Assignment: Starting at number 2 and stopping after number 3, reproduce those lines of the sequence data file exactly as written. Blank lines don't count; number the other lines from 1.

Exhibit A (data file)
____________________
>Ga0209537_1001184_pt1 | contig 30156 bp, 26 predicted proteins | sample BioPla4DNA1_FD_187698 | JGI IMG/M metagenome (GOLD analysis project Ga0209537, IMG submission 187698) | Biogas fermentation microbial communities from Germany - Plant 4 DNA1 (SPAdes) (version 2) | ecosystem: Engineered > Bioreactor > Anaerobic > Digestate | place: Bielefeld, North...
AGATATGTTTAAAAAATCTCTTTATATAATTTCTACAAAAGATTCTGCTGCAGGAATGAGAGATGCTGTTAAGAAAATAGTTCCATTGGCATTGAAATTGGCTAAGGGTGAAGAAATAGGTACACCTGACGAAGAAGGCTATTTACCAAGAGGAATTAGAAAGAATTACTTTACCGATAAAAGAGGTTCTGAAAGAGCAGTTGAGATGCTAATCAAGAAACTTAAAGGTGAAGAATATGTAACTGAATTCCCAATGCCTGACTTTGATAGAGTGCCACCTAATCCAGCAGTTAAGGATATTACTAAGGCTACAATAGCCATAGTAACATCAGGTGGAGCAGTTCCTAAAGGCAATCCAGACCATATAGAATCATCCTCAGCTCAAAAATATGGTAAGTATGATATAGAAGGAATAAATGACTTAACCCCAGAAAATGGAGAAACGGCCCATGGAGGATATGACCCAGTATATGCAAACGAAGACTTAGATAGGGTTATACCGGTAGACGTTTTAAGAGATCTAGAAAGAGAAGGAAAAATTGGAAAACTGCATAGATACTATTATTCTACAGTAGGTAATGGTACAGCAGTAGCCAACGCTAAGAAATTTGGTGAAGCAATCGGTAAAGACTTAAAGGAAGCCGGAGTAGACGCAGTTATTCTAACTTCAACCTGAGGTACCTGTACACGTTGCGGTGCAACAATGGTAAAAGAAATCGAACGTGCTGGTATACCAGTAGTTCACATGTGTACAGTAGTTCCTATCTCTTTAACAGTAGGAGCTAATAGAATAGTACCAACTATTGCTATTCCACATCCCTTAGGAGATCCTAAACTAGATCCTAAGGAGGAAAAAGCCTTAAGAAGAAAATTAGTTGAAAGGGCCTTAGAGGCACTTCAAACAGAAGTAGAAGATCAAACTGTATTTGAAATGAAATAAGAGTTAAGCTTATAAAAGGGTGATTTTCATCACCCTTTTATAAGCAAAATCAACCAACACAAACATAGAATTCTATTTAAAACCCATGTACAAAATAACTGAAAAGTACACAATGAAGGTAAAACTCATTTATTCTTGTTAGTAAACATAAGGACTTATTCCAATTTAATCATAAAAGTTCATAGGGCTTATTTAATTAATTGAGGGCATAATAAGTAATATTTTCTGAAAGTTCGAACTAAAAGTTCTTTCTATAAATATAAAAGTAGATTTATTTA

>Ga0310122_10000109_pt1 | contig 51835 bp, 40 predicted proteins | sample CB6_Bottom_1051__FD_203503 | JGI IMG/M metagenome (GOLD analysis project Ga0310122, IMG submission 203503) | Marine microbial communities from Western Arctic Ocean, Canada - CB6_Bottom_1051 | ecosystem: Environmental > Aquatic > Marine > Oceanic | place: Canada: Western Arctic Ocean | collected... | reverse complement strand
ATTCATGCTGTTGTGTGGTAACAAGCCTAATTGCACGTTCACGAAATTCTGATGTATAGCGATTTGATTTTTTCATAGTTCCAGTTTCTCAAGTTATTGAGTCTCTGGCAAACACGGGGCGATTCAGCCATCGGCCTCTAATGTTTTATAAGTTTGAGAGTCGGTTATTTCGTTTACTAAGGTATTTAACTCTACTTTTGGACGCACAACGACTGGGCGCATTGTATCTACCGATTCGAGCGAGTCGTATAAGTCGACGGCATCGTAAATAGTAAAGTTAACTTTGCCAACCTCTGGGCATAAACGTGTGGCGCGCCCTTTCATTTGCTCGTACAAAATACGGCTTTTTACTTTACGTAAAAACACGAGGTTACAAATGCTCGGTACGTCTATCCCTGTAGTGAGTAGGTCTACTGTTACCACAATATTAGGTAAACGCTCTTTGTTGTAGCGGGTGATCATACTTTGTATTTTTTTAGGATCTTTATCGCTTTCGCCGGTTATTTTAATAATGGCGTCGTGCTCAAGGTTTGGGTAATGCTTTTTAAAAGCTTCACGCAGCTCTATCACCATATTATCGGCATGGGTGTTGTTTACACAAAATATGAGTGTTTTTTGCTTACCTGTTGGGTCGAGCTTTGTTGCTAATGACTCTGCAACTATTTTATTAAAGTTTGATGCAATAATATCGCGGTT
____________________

AGATATGTTTAAAAAATCTCTTTATATAATTTCTACAAAAGATTCTGCTGCAGGAATGAGAGATGCTGTTAAGAAAATAGTTCCATTGGCATTGAAATTGGCTAAGGGTGAAGAAATAGGTACACCTGACGAAGAAGGCTATTTACCAAGAGGAATTAGAAAGAATTACTTTACCGATAAAAGAGGTTCTGAAAGAGCAGTTGAGATGCTAATCAAGAAACTTAAAGGTGAAGAATATGTAACTGAATTCCCAATGCCTGACTTTGATAGAGTGCCACCTAATCCAGCAGTTAAGGATATTACTAAGGCTACAATAGCCATAGTAACATCAGGTGGAGCAGTTCCTAAAGGCAATCCAGACCATATAGAATCATCCTCAGCTCAAAAATATGGTAAGTATGATATAGAAGGAATAAATGACTTAACCCCAGAAAATGGAGAAACGGCCCATGGAGGATATGACCCAGTATATGCAAACGAAGACTTAGATAGGGTTATACCGGTAGACGTTTTAAGAGATCTAGAAAGAGAAGGAAAAATTGGAAAACTGCATAGATACTATTATTCTACAGTAGGTAATGGTACAGCAGTAGCCAACGCTAAGAAATTTGGTGAAGCAATCGGTAAAGACTTAAAGGAAGCCGGAGTAGACGCAGTTATTCTAACTTCAACCTGAGGTACCTGTACACGTTGCGGTGCAACAATGGTAAAAGAAATCGAACGTGCTGGTATACCAGTAGTTCACATGTGTACAGTAGTTCCTATCTCTTTAACAGTAGGAGCTAATAGAATAGTACCAACTATTGCTATTCCACATCCCTTAGGAGATCCTAAACTAGATCCTAAGGAGGAAAAAGCCTTAAGAAGAAAATTAGTTGAAAGGGCCTTAGAGGCACTTCAAACAGAAGTAGAAGATCAAACTGTATTTGAAATGAAATAAGAGTTAAGCTTATAAAAGGGTGATTTTCATCACCCTTTTATAAGCAAAATCAACCAACACAAACATAGAATTCTATTTAAAACCCATGTACAAAATAACTGAAAAGTACACAATGAAGGTAAAACTCATTTATTCTTGTTAGTAAACATAAGGACTTATTCCAATTTAATCATAAAAGTTCATAGGGCTTATTTAATTAATTGAGGGCATAATAAGTAATATTTTCTGAAAGTTCGAACTAAAAGTTCTTTCTATAAATATAAAAGTAGATTTATTTA

>Ga0310122_10000109_pt1 | contig 51835 bp, 40 predicted proteins | sample CB6_Bottom_1051__FD_203503 | JGI IMG/M metagenome (GOLD analysis project Ga0310122, IMG submission 203503) | Marine microbial communities from Western Arctic Ocean, Canada - CB6_Bottom_1051 | ecosystem: Environmental > Aquatic > Marine > Oceanic | place: Canada: Western Arctic Ocean | collected... | reverse complement strand